‘Milspec 1’ Blancpain Fifty Fathoms
There is no greater tell that a watch is firmly in the collector zeitgeist than when Hodinkee writes a guide on its genealogy. But when the Fifty Fathoms passed that milestone passed last month, it seemed perhaps a bit overdue? I mean this is really the first dive watch as we know the formula today. In it, I was relieved to see Tony give much daylight to my favorite iteration, the Milspec. See, the FF was immensely capable for its time. If the original FF were a person, you get the sense that it would win a bar fight. But the Milspec, well that’s capable to an extreme. It’s your friend who’s drunk on Coors before you reach the front door. It’s your friend whose night doesn’t stop until 2PM the next day, because he pulled three girls. The Milspec wouldn’t just win bar fights, but only go out drinking in order to scrap; Rambo with an escapement.
The Milspec came after the initial French Navy watches. Once other countries saw that success, Blancpain got orders from British, German, Israeli, Spanish, and US Navies. The specification included the humidity indicator you see at 6. If the humidity level rose, meaning water resistance had been breached and the movement was no longer accurate, the indicator’s line would rise and change to entirely pink. While Milspec is literally engraved on back, one should note not all these were issued; some went to dive shops or sold directly to hobbyists. But there’s a decent chance this watch served somewhere, though where we may never know.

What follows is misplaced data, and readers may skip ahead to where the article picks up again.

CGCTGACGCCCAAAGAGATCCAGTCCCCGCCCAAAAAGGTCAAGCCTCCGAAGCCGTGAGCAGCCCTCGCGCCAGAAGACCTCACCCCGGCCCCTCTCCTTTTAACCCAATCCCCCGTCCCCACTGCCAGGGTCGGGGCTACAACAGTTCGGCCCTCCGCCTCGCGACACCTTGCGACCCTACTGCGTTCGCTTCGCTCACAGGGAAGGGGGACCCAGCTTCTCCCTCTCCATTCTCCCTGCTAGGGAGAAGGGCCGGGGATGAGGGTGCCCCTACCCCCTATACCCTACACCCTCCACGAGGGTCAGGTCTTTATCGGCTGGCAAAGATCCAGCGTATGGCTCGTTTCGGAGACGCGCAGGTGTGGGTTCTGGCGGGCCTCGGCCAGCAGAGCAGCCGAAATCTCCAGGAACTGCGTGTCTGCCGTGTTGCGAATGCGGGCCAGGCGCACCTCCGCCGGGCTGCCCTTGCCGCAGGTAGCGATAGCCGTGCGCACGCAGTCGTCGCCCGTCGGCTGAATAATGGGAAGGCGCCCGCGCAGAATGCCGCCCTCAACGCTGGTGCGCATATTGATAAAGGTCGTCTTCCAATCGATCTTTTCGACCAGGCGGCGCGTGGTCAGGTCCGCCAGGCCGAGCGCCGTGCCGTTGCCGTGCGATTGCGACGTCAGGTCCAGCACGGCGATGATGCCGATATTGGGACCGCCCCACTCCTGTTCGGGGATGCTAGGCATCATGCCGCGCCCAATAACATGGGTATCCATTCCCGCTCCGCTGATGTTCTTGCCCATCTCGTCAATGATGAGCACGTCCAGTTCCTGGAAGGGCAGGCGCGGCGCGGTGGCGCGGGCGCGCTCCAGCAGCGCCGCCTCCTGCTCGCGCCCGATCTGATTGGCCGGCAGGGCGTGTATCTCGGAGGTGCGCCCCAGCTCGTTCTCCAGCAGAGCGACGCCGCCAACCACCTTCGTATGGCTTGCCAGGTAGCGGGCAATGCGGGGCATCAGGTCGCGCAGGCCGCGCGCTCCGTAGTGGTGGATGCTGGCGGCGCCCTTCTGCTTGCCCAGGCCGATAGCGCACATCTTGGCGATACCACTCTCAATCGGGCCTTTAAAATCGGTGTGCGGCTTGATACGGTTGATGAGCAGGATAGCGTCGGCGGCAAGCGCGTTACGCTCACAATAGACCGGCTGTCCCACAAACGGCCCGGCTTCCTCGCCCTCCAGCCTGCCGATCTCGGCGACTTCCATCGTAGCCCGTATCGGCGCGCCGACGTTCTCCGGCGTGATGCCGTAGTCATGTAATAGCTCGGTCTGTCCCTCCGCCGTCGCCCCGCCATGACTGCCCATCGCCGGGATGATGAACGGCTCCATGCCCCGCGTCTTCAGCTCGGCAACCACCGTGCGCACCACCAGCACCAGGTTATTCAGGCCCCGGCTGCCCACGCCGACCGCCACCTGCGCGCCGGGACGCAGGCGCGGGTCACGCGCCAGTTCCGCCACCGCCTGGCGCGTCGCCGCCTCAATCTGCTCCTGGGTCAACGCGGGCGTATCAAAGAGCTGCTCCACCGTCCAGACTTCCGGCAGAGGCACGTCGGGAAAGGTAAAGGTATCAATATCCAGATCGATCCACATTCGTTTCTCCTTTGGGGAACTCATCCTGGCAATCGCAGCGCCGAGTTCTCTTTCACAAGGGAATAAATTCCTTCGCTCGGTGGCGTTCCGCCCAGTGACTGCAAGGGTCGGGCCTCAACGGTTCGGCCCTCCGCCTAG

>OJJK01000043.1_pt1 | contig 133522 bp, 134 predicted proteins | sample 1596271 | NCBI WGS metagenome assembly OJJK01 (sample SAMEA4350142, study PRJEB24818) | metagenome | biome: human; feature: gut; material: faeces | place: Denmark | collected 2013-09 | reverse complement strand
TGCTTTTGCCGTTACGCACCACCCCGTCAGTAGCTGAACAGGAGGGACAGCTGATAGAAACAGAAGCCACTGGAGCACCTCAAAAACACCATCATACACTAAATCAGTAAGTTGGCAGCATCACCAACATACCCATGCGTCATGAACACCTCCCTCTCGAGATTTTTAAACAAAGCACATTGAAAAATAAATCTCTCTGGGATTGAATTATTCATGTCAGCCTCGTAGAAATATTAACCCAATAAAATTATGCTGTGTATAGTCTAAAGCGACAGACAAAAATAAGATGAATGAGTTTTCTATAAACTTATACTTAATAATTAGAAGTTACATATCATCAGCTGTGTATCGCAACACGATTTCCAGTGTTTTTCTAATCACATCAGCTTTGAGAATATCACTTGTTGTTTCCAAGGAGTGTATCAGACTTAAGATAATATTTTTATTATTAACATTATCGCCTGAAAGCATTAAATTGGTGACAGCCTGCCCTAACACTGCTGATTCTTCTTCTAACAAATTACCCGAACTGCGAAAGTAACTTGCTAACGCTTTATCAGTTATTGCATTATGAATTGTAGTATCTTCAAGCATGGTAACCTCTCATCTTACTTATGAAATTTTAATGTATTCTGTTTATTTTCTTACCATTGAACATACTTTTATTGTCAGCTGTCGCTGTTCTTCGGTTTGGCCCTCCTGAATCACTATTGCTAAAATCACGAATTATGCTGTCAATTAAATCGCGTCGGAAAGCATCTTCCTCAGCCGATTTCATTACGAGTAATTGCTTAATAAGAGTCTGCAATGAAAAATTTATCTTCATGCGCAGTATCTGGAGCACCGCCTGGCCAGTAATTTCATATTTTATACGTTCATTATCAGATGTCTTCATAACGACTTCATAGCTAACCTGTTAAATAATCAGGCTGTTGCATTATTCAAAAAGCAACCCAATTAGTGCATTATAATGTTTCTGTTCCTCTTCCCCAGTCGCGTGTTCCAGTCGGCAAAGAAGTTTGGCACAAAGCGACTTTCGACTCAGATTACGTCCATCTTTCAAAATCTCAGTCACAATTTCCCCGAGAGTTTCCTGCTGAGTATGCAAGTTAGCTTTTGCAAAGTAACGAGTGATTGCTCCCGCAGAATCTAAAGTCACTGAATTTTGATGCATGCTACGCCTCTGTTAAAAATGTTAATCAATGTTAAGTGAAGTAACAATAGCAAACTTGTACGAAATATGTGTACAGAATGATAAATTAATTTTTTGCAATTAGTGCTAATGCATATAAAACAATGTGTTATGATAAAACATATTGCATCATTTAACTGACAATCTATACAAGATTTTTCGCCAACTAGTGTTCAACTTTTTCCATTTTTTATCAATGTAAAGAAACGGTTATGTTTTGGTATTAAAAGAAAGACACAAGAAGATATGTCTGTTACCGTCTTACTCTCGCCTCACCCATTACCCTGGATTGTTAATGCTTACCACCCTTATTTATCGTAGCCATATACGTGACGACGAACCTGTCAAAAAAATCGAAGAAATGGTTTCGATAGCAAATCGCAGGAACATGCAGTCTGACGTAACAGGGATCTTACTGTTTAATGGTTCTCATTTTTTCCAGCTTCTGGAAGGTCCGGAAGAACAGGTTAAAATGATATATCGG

In watch collecting there’s an oft-repeated saying, ‘all roads lead to Patek Philippe’. I don’t really agree with this, I think my more accurate version would be something like, ‘all roads will take you to or past a Patek Philippe at least a couple times.’ Which is why I’d like to take this moment to proffer my next maxim, which I’m hoping will be on Blancpain billboards next year: ‘All roads in dive watch collecting will probably take you to or past a Fifty Fathoms at least once, but you’ll probably buy the Sub instead because you’re scared.’ My hope is that with my somewhat dramatic introduction/explanation, Tony’s excellent (actual) journalism, and Adam of Menta’s exceptional sourcing, maybe one or two of you will be curious enough to take that daring step into deeper fathoms. Because I know there’s at least one of you reading this with a black eye who’s going to get absolutely gazeboed tonight. This is your watch.
And what a Milspec it is. Original radium dial, with the pinkish fade to the humidity indicator we always see. There’s no cracking in the hand lume. There is a bit of cracking in the bezel, as is more often than not seen with these. The case is full and movement looks great. It comes from Menta in Miami, who’s made quite a name for himself in Fifty Fathoms in recent years. Great stuff.
Find this Milspec Fifty Fathoms here from Menta Watches for 55000 USD.
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